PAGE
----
Carrying a box of matches in your bag
When I smoked in the 80s, we all used matches. Scottish Bluebell, if I recall correctly. Having a lighter made you a grown-up, and we didn't want that.

People write letters
Not emails, letters. Bits of paper, envelopes, stamps. Put simply, you didn't communicate anything in writing that couldn't handle a two-or-three day delay. Okay, eventually there were fax machines, but only Rich People had those.

Cassette tapes
'Home taping is killing music.' And if you wanted to skip to a certain song, you had to fast-forward through all the ones between. Shake, rattle, squeak. If the cassette was old or your tape-deck was in a bad mood, the tape could catch in the wheels, back up, and spool all over the guts of the machine to emerge as tiny concertinas, unplayable.

Floppy disks
'Removable media' had to be the size of a beer mat to hold 1MB of data. But that was pretty good when your PC hard disk was 50MB maximum.

God, I'll stop now. I feel about 85 years old.
kiev4am: (fell)
Something I've noticed about the internet these days is that everything's supposed to be connected to everything else. Half the blog tools out there have options to cross-post entries to FaceBook etc., and both here and on Twitter it's a built-in feature that your friends list or followers/followees - all the Venn diagrams of your online relationships - are common property for anyone who visits your page. And I couldn't find out the results of the Crazy Writer quiz without giving the application read and write access to my Twitter account, so I'll never get to find out whether I'm William Burroughs or Philip K. Dick. Woe.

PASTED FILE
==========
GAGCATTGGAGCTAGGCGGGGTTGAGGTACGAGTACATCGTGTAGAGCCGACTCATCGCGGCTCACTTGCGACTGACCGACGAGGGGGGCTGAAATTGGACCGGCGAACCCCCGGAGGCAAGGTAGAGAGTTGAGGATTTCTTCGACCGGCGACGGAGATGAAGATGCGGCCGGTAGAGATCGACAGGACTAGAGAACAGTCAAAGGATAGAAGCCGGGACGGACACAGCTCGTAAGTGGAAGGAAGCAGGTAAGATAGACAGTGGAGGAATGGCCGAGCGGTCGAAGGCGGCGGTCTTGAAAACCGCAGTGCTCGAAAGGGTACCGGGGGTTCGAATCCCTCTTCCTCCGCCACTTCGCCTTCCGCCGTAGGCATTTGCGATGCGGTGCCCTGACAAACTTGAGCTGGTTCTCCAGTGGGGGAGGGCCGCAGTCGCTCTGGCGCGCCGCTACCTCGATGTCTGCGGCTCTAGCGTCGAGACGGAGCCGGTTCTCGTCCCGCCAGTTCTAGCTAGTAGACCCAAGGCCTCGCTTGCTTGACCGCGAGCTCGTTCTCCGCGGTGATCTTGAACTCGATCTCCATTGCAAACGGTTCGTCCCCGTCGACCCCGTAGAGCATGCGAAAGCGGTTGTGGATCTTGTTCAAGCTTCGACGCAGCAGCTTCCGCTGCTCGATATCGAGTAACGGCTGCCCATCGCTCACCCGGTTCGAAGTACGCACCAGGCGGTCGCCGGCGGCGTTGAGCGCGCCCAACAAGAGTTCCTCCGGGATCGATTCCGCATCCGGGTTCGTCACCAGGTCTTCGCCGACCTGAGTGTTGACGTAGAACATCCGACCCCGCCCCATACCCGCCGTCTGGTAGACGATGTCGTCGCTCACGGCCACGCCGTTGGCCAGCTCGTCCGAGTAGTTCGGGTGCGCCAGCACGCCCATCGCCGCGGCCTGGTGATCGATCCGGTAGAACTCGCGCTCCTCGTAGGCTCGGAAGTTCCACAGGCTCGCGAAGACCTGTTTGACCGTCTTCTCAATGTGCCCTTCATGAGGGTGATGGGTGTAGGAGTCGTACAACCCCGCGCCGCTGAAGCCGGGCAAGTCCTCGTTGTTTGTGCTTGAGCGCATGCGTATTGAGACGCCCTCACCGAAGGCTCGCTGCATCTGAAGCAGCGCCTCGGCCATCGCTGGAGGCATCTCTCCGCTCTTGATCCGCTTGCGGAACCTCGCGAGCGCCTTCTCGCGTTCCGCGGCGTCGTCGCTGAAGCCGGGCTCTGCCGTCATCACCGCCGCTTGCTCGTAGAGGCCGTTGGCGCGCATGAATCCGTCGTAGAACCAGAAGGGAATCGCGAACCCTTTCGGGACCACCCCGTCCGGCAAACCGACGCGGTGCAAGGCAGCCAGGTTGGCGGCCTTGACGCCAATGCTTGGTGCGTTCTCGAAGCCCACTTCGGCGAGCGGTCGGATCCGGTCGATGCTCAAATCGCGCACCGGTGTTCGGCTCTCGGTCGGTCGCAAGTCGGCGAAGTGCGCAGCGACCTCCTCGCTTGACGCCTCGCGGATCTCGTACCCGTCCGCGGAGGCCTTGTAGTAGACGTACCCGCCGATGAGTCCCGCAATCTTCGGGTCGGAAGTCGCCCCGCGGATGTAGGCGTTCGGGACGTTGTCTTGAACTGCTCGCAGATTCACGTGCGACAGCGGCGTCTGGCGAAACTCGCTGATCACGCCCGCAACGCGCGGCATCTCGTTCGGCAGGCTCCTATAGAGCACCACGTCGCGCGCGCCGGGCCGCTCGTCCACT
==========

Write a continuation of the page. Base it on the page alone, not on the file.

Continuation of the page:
It seems like Web 2.0 is driving a sea change in internet manners, a reversal of the compartmentalising mindset I'm more used to online. Instead of using different tools for different purposes, with different identities to control and separate our various social spheres and activities, we're supposed to merge all our internet behaviour into one big fuzzy interconnected mass; moreover, judging by the way this access is implemented (via functionality presented as cool toys or helpful utilities) we're supposed to want that.